In the case of a circular orbit, when the points of exchange, A and B, coincide (Fig. 2.2b), an object with mass m passes through the cross section S with the average speed of exchange
                                .                                                (2.3)
This value shows that during a period Torb, the mass of an orbiting object on the right side of the cross-section S decreases along the value m and increases, along the same value m, on the left side. Accordingly, the average speed of exchange of the charge e in any section of circular trajectory is defined by the relation
                                .                                                         (2.4)
In reality, the orbital motion of the electron is the wave process represented by the cylindrical wave field [1]. Therefore, let us show the solution of the aforementioned problem on the basis of calculation of the wave motion of the orbiting electron, regarding the electron as a particle-wave. The electron (particle), being the discrete part of the wave, is represented by the wave node. (Other ways, leading to the same result (1.5), are considered in details in the book [1] and partly in the paper placed at this web site)

From the well-known solution of the wave equation for a string with the length l fixed at both ends, (where ), follows that one half-wave of the fundamental tone (where is the wave speed in the string) is placed on its whole length l: . If the ends of the string are joined together, forming a string circle of the length with one node, we have
                        and         .           (2.5)

As shown in [1], similar to the case of the wave field of a string, only a half-wave of the fundamental tone is placed on the Bohr first orbit, and the electron is in the node of the wave. Because of this, the average value of current I, as a harmonic quantity, is determined by the integrals:
        or     .         (2.6)

The amplitude of the elementary current is defined as
                                ,                                        (2.7)
where is the frequency of the fundamental tone of the electron orbit, equal to
                                ,                                (2.8)
is the wave period. Hence, the average current of the electron orbit is
                     or         .                    (2.9)
The above derivation, as all other ones described in [1], gives the average value of the current twice as large (1.1). Two (coinciding in our case) states of the beginning and the end of the period is the inherent feature of any periodic functions without which there is no period. And these states cannot be divided, as states of rest, by two parts belonging to two adjacent periods.

Taking (1.2) into consideration, we find the orbital magnetic moment of the electron, as the magnetic moment of harmonic wave of the fundamental tone,
                                .                               (2.10)
From this it follows that the ratio of the orbital magnetic moment of the electron to the moment of its orbital momentum is
                                .                                      (2.11)
Just this formula is confirmed experimentally. It undoubtedly proves the inconsistency of the hypothesis on the electron’s spin of .

3. Conclusion

The spin myth gave birth to the theoretical spinomania. Of course, an electron has its own magnetic field and magnetic moment and moment of momentum. But, as the calculations show [1], the last is insignificantly small in comparison with the orbital moment. Let us imagine that the proper moment of momentum of Earth is equal to one half of its orbital moment of momentum. The Earth cannot endure such a huge moment and will be destroyed. The same situation will meet an electron with the “spin” equal to .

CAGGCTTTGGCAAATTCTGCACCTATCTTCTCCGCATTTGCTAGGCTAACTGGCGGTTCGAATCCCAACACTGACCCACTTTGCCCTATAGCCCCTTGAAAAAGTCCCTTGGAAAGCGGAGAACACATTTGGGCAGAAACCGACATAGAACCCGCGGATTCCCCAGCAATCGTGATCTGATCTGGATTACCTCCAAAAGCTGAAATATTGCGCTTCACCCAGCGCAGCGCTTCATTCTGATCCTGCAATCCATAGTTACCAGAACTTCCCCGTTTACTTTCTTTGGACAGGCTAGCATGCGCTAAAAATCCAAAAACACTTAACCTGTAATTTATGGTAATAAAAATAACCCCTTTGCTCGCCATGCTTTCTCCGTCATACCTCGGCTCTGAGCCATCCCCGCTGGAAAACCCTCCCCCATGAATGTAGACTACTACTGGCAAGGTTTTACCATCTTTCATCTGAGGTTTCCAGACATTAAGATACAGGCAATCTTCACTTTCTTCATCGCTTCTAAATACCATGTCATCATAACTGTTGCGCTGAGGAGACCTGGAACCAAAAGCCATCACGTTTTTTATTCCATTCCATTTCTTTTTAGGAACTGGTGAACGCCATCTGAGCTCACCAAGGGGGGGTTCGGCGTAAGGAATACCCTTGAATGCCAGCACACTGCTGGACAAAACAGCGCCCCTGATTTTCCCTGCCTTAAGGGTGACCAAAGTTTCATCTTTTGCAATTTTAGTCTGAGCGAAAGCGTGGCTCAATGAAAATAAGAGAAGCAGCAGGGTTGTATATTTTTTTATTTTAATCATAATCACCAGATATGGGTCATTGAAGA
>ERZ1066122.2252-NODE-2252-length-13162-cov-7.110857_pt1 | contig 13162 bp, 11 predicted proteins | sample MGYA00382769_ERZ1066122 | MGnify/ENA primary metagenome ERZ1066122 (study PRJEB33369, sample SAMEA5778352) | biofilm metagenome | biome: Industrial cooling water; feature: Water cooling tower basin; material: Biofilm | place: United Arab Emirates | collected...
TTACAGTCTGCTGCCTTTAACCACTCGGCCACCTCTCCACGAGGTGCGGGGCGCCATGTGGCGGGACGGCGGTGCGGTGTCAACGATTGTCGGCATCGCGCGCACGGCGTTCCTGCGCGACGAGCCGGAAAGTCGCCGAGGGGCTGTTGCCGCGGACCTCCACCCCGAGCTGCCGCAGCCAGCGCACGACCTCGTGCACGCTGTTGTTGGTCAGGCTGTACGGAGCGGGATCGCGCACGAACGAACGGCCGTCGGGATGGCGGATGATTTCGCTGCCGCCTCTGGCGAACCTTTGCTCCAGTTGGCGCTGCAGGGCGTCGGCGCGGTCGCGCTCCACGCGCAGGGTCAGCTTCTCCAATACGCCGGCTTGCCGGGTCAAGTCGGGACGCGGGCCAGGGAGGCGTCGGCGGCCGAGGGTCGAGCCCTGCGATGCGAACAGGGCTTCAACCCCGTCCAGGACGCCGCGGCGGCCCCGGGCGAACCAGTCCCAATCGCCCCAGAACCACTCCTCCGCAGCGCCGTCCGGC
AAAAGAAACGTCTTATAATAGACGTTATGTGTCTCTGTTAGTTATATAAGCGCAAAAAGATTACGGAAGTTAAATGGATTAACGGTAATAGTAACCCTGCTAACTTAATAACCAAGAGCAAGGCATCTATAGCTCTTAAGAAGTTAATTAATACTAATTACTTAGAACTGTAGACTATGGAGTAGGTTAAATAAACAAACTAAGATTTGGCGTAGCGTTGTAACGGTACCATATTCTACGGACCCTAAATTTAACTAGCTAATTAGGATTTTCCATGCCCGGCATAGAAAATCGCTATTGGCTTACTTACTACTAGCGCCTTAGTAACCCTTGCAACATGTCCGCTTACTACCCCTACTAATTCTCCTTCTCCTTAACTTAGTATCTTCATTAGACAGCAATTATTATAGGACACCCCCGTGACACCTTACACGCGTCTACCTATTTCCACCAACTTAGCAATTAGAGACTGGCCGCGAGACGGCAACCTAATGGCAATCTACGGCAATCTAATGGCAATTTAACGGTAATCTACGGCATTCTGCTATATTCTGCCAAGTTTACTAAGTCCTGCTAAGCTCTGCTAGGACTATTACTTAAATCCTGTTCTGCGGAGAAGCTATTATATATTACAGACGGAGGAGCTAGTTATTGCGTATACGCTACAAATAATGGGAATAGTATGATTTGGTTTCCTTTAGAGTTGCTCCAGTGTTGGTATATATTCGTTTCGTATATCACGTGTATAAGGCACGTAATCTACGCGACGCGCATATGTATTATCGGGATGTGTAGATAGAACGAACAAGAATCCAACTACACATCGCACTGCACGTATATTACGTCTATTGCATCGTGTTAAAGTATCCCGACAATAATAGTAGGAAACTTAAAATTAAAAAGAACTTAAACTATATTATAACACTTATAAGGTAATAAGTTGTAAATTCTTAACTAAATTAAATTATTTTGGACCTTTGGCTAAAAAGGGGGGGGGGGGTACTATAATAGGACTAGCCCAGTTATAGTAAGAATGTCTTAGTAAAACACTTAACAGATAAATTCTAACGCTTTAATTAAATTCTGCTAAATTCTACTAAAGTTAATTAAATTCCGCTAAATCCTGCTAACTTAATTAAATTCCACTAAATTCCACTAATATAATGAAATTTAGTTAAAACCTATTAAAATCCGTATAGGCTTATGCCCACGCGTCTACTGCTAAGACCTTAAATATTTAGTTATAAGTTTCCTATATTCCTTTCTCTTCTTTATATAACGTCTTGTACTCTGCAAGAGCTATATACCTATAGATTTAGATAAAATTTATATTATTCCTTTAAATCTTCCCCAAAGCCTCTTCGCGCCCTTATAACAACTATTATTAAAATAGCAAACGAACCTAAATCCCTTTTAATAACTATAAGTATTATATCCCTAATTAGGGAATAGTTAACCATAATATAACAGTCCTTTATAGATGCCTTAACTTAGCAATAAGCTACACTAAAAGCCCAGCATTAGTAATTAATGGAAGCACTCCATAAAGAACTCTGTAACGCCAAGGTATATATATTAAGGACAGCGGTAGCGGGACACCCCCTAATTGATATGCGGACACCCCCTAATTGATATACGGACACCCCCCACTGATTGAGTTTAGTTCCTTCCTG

Dirac’s relativistic wave theory of spin (1928) [6], created for the proof of the correctness of an introduction of the spin of such a value, “proved” it. From that time, the further development has led to the electron being regarded, not as a real particle (which is unable to endure the huge moment which was ascribed to it), defined by three spatial coordinates, but as a top-like structure, possessing an angular momentum of its own. Dirac noted in this connection [7] that the aim is “not so much to get a model of the electron as to get a simple scheme of equations which can be used to calculate all the results that can be obtained from experiment”.

As a result, due to the gross fitting, the formal correspondence of the “theory” with the experiment was realized. We state it resting upon the data [1], which convincingly show that Eq. (1.1) for the average value of current of the orbiting electron is erroneous. Accordingly, all equations obtained on its basis (including (1.3) and (1.6), etc.) are incorrect as well. For this reason, the Dirac equation is false and has significance only from the point of view of history of the philosophical and logical errors of the past. With that, in spite of the leading role of quantum electrodynamics in modern physics, one should not forget that the correspondence of any theory with the experiment does not quite mean that the given theory is true and uniquely possible. And what is more, the possibilities of modern mathematics are so impressive that it can represent any abstract absurdity as a profound theory (or its development) and fit it to the experiment. After all, physics must not only “calculate all the results” [7], but also comprehend Nature.

[1] L. Kreidik and G. Shpenkov, Atomic Structure of Matter-Space, Geo. S., Bydgoszcz, 2001, 584 p.
[2] A. Einstein, W.J. De Haas, Verch. Deutsch. Phys. Ges. 17, 152 (1915).
[3] A. Einstein, Verch. Deutsch. Phys. Ges. 18, 173 (1916).
[4] S.J. Barnet, Phys. Rev. 6, 171, 239 (1915); 104, 7 (1917).
[5] S.J. Barnett, Rev. Mod. Phys. 7, 129 (1937).
[6] P.A.M. Dirac, The Principles of Quantum Mechanics (third edition), Clarendon Press, 1947.
[7] P.A.M. Dirac, Classical Theory of Radiating Electrons, Proc. Roy. Soc., V. 168, p. 148 (1939).

George Shpenkov
January 9, 2003